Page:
The Companion Chronicles is a Big Finish Audio Series that lets the company explore earlier eras of Doctor Who than the full audio plays do, which feature the living Doctors. The Doll of Death is read and performed by Katy Manning (Jo Grant). Although it starts in “modern” times with Jo attending an environmental conference with her activist husband Professor Jones, she’s sick in her hotel room – so she decides to “catch up with her blog”. The rest of the story is Jo telling the story, and because it’s Katy – she uses “funny voices” to play the various characters.
The story does feel very much like a typical Third Doctor Era story. The Doctor has a device, a blue shift detector that sets off an alarm. He and Jo investigate a mysterious break-in at a museum. At the museum – they meet a professor who accuses them of trying to steal his research and project (not to mention a mysterious tablet). There are mysterious blue doll-creatures, and backwards-running attack dogs. The dogs are described as “Labradors” though – not something I would ever think of as “vicious” or even used in a guarding or attack capability.
Anyway, once the Doctor and Jo’s investigation really kicks off – the story proves to be fascinating despite its very typical framing. The Doctor and Jo encounter a research from a parallel Earth that runs backwards to this one, what the Doctor calls “Reverse Causation” – events before their causes. The Doctor and Jo, but especially Jo, investigate and see the results first, then the causes – bit by bit. It’s Jo who finds the creepy “doll hospital” and it’s owner Mrs. Killebrew, who is “possessed” for lack of a better term by the Alternate Earth researcher. Throughout the story, the motivations of the researcher are in question – is she an honest academic who was trapped? Or does she have deeper and darker motivations – especially when it’s revealed that she is there to observe the Doctor?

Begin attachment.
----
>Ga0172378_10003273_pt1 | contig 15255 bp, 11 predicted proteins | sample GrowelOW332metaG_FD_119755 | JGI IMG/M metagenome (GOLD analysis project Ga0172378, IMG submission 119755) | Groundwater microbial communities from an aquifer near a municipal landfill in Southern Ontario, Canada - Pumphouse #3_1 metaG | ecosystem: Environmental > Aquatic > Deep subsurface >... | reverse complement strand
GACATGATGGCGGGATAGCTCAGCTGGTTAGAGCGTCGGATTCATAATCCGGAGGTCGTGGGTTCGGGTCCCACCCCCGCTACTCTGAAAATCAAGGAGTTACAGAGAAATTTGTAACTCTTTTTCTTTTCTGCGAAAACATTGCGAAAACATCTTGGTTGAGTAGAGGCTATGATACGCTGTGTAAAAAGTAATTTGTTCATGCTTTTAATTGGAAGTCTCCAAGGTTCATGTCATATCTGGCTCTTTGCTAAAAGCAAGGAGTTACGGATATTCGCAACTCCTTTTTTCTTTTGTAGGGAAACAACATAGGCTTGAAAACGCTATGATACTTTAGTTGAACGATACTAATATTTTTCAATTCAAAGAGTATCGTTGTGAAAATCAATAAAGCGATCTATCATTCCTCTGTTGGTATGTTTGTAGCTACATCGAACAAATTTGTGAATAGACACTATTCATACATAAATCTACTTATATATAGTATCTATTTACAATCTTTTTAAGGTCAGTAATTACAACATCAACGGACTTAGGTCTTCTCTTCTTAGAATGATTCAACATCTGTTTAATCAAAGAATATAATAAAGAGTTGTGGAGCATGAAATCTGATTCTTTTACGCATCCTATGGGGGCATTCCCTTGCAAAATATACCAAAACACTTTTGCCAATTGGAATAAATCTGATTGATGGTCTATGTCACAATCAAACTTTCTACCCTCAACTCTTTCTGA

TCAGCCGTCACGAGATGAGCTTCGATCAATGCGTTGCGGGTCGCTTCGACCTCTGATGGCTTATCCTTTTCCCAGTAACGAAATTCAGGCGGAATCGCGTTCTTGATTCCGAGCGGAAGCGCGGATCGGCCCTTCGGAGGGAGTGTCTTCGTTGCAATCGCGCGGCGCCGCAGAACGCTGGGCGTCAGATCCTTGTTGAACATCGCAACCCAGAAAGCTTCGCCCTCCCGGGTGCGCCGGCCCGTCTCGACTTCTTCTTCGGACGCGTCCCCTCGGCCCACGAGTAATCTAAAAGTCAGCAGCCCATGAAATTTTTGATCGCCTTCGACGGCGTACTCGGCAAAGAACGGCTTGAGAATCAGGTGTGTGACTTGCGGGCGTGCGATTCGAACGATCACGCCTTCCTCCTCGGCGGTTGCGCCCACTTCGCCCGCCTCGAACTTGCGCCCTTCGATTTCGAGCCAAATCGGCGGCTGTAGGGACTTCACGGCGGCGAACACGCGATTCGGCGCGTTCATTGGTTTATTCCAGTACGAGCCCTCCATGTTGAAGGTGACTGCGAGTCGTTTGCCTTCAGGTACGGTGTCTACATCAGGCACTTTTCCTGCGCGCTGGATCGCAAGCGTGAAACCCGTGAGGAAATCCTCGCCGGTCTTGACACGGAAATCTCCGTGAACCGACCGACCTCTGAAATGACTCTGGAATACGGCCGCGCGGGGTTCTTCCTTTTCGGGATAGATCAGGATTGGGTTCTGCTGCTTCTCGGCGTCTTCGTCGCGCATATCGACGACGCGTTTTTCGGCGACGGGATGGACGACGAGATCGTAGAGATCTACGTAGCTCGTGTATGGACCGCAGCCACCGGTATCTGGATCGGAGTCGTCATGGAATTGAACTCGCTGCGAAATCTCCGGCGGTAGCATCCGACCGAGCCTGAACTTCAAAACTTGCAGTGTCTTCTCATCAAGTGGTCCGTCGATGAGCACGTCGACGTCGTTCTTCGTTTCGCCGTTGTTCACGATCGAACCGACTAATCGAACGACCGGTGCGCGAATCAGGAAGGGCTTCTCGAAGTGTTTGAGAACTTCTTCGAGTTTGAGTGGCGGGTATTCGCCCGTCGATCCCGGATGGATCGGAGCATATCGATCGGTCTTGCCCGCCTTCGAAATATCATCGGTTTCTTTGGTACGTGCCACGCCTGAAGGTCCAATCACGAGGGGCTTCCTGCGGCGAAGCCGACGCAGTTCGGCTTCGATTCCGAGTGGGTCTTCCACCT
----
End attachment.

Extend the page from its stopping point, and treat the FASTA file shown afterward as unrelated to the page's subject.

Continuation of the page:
I liked the way the backwards-story and forwards-story collided. And the story does make a lot of sense – one can follow it easily. My rating for this particular Companion Chronicle would be 3.5 though. I thought the story was just a little bit too typical. It’s always good for a Companion Chronicle to reflect it’s era – but this one just fell a bit flat. It’s also presented as “Jo telling us a story” – rather than it being about the companion giving us their own point-of-view on being a companion for the Doctor. This particular story was very much, just OK, but not great. I’m not totally disappointed – I’ve just heard better (Like “Find and Replace” also a Companion Chronicle or “The Wormery” which technically features Iris Wildthyme played by Katy from the main range.) I wouldn’t discourage anyone from picking it up – the dolls ARE creepy, the backwards story works, etc., but it was very much only, well, 3.5 stars.
Find out more about Big Finish audios at their website: www.bigfinish.com
Click this link to order The Doll of Death on CD or Download.
Note: No promotional consideration was paid for this review. I review because I enjoy it!